About nonpoint source pollution
Nonpoint source (NPS) pollution comes from rainfall or melting snow moving over and through the ground. As the runoff moves, it picks up and carries away natural and human-made pollutants and eventually deposits them into lakes, rivers, wetlands, coastal waters and ground waters. These pollutants may come from:
- Fertilizers and herbicides
- Oil, grease, and toxic chemicals from urban runoff
- Construction sediment
- Streambank erosion
- Irrigation runoff
- Bacteria and nutrients from animal wastes
- Atmospheric deposition, commonly called "acid rain".
Tools for managing nonpoint source pollution
- MassDEP has developed a statewide Watershed-Based Plan to organize information about our state's waters and present it in a format that will promote the development of beneficial projects.
- The Massachusetts Clean Water Toolkit is an interactive guide for the prevention and control of NPS pollution.
- Under Section 319 of the federal Clean Water Act, MassDEP administers a grant program to fund projects that help prevent and control NPS pollution.
Education in pollution prevention
MassDEP offers guides providing suggestions for what citizens can do to help prevent nonpoint source pollution.
Nonpoint Source (NPS) Management Forum
The NPS Management Section in the Watershed Planning Program (WPP) at MassDEP hosts an annual NPS Management Forum. The virtual forum provides an overview of both WPP and the NPS Management Section, which develops and implements the Massachusetts NPS Management Program Plan. WPP staff provide information on the three grant programs administered by WPP: two NPS grants (Clean Water Act Section 604(b) Water Quality Management Planning grant and Section 319 Nonpoint Source Competitive grant) and a Water Quality Monitoring grant. Each year, one or more NPS grant program recipients share their experiences conducting their 604(b) or 319 grant projects. The forum closes with a review of tools and resources available to help NPS practitioners develop successful grant proposals and manage NPS pollution.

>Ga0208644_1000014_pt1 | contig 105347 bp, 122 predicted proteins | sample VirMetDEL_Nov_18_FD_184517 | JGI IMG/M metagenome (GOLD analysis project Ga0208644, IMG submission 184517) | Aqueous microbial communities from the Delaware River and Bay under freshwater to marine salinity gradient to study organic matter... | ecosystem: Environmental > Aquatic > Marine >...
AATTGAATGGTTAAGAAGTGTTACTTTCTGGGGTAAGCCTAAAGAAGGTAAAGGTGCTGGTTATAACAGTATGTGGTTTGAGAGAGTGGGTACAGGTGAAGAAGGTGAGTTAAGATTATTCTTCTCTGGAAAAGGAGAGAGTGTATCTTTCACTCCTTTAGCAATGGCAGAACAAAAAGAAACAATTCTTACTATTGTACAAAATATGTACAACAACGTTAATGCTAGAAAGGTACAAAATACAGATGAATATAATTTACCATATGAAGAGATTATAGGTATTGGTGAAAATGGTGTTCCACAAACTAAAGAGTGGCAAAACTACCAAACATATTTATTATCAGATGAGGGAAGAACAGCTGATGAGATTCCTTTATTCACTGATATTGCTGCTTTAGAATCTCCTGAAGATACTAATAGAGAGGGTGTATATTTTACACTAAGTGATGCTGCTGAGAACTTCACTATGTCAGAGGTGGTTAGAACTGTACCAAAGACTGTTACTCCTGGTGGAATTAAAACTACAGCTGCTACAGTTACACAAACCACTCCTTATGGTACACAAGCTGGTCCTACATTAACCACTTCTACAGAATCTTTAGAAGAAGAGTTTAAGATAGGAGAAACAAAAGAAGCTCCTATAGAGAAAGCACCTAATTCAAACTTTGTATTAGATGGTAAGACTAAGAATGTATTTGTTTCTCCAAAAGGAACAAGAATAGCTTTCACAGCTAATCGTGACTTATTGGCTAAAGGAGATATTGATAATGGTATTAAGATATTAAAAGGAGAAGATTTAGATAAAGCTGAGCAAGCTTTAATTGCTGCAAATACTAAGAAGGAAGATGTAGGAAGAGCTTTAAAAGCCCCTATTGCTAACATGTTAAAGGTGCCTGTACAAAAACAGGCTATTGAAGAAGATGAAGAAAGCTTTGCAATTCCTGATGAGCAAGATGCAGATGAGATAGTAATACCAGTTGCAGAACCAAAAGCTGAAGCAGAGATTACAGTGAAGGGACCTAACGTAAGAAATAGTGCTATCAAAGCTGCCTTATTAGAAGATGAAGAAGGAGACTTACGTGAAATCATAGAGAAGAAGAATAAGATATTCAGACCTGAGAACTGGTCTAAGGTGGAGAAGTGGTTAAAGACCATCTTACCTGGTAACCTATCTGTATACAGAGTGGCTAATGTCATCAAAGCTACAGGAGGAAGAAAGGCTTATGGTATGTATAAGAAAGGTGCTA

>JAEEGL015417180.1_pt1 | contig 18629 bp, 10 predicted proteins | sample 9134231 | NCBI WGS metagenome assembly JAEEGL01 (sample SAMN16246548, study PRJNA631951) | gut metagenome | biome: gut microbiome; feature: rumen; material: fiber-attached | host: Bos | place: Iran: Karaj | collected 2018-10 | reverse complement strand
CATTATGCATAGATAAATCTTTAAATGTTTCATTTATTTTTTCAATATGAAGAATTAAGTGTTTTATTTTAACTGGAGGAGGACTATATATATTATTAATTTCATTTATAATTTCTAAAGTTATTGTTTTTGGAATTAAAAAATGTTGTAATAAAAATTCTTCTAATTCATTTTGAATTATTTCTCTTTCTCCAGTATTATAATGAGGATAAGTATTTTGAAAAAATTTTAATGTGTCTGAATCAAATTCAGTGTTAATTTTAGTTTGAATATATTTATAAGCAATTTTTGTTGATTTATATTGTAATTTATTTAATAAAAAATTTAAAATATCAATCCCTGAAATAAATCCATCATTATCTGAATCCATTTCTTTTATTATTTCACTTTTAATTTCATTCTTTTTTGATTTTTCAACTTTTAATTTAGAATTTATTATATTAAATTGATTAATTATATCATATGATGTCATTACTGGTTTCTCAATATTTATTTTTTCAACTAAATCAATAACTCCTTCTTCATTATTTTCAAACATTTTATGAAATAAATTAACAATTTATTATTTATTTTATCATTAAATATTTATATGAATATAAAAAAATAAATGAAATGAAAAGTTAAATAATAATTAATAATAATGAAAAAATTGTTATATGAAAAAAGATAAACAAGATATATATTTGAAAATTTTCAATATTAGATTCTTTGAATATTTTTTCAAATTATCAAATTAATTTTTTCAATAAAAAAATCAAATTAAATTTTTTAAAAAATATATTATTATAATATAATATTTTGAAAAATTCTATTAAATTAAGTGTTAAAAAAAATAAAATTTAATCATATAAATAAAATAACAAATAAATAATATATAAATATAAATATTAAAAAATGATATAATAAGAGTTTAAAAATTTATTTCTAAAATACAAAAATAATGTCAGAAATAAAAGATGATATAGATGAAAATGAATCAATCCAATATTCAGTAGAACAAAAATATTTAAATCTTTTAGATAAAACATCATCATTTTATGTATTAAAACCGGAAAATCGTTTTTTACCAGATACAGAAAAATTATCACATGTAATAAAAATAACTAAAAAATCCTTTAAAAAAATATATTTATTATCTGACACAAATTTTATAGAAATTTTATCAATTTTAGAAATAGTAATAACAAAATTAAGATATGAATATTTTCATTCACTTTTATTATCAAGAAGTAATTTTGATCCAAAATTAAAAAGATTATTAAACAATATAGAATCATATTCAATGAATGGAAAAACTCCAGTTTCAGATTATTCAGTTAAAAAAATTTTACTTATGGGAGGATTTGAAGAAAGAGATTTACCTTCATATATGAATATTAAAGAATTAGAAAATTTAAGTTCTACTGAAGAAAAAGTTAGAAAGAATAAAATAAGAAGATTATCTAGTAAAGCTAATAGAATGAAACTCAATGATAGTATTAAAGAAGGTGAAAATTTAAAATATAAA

The 2023 NPS Management Forum was held on September 20th. A video recording of the NPS Management Section overview can be found here.
Regulations & Guidance
314 CMR 2.00: Permit Procedures for Wastewater Discharge, Sewer Permits, and Reclaimed Water
Procedures for applying for surface water and groundwater discharge permits, sewer permits, and reclaimed-water-use permits.
314 CMR 4.00: Massachusetts Surface Water Quality Standards
Identifying and ensuring minimum standards for surface water quality in Massachusetts, in accordance with the Federal Clean Water Act.
314 CMR 9.00: Water Quality Certification
Ensuring that dredging operations and material comply with the requirements of the Massachusetts Surface Water Quality Standards and the federal Clean Water Act.
Complete Erosion and Sedimentation Control Guidelines: a Guide for Planners, Designers, and Municipal Officials
Best management practices for controlling erosion and sediment buildup.
Emergency Repairs to Structures, Roads, and Facilities Located in Wetland Resource Areas or Buffer Zones, and Waterways
Guidance for homeowners and local officials on authorizing emergency work in the event of a sudden or unforeseen emergency.
The Massachusetts Stormwater Handbook
This handbook describes how to follow the regulations governing stormwater management.
Snow Disposal Guidance
MassDEP guidelines for government agencies and private businesses to use in selecting, preparing, and maintaining snow disposal sites.
Unpaved Roads BMP Manual
Maintaining unpaved roads to prevent stormwater runoff and other water-quality problems.
Water Resource Management Planning Guidance Document
This guidance is intended to explain the types of water management planning reports towns and communities can use when approaching their particular wastewater, drinking water, and stormwater issues.